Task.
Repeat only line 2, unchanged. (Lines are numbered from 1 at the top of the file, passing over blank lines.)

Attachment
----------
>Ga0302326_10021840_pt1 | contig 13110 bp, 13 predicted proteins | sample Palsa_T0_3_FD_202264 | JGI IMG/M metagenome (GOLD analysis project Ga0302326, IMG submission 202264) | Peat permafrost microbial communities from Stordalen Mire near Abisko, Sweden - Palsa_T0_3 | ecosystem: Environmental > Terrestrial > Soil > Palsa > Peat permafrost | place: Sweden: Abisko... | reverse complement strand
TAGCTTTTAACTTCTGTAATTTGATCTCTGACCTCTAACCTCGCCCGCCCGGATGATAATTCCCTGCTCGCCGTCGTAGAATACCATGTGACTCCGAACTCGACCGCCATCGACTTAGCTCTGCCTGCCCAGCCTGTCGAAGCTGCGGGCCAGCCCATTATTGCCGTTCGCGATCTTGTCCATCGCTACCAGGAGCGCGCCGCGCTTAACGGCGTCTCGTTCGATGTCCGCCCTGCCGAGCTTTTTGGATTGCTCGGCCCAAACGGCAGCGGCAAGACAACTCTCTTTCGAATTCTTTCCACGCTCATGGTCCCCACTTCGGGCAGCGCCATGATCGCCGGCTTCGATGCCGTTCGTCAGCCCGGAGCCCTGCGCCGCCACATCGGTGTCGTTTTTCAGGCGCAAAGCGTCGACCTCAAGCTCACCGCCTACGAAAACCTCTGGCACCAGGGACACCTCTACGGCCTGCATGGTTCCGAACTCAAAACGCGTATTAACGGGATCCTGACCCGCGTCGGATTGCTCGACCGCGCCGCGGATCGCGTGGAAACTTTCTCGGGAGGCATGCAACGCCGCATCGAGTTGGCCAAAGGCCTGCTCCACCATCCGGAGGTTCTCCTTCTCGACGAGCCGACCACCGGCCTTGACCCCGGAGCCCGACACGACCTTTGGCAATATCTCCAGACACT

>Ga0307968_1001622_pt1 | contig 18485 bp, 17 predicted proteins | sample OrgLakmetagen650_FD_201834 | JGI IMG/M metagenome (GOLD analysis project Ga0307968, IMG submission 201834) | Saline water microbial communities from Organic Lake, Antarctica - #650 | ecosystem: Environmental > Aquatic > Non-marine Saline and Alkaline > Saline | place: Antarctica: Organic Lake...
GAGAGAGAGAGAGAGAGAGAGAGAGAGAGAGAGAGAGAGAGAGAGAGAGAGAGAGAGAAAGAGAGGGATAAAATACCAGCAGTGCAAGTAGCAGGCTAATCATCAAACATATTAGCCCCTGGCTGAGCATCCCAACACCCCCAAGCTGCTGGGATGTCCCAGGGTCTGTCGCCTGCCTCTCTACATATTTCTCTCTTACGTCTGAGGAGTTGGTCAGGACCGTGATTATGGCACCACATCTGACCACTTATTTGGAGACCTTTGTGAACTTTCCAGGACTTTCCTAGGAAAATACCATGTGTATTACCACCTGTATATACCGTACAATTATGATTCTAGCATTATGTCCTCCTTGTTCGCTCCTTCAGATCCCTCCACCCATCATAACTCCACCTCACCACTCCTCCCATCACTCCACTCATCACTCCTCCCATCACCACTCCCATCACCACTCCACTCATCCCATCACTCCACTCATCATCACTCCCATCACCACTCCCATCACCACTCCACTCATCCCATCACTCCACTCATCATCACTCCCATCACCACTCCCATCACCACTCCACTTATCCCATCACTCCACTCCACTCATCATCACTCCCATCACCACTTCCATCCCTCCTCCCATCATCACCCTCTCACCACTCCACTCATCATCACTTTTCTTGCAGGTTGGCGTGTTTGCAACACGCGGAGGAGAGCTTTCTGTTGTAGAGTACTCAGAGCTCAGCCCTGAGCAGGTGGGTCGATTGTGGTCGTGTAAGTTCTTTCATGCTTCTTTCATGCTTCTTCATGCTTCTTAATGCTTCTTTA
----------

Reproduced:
TAGCTTTTAACTTCTGTAATTTGATCTCTGACCTCTAACCTCGCCCGCCCGGATGATAATTCCCTGCTCGCCGTCGTAGAATACCATGTGACTCCGAACTCGACCGCCATCGACTTAGCTCTGCCTGCCCAGCCTGTCGAAGCTGCGGGCCAGCCCATTATTGCCGTTCGCGATCTTGTCCATCGCTACCAGGAGCGCGCCGCGCTTAACGGCGTCTCGTTCGATGTCCGCCCTGCCGAGCTTTTTGGATTGCTCGGCCCAAACGGCAGCGGCAAGACAACTCTCTTTCGAATTCTTTCCACGCTCATGGTCCCCACTTCGGGCAGCGCCATGATCGCCGGCTTCGATGCCGTTCGTCAGCCCGGAGCCCTGCGCCGCCACATCGGTGTCGTTTTTCAGGCGCAAAGCGTCGACCTCAAGCTCACCGCCTACGAAAACCTCTGGCACCAGGGACACCTCTACGGCCTGCATGGTTCCGAACTCAAAACGCGTATTAACGGGATCCTGACCCGCGTCGGATTGCTCGACCGCGCCGCGGATCGCGTGGAAACTTTCTCGGGAGGCATGCAACGCCGCATCGAGTTGGCCAAAGGCCTGCTCCACCATCCGGAGGTTCTCCTTCTCGACGAGCCGACCACCGGCCTTGACCCCGGAGCCCGACACGACCTTTGGCAATATCTCCAGACACT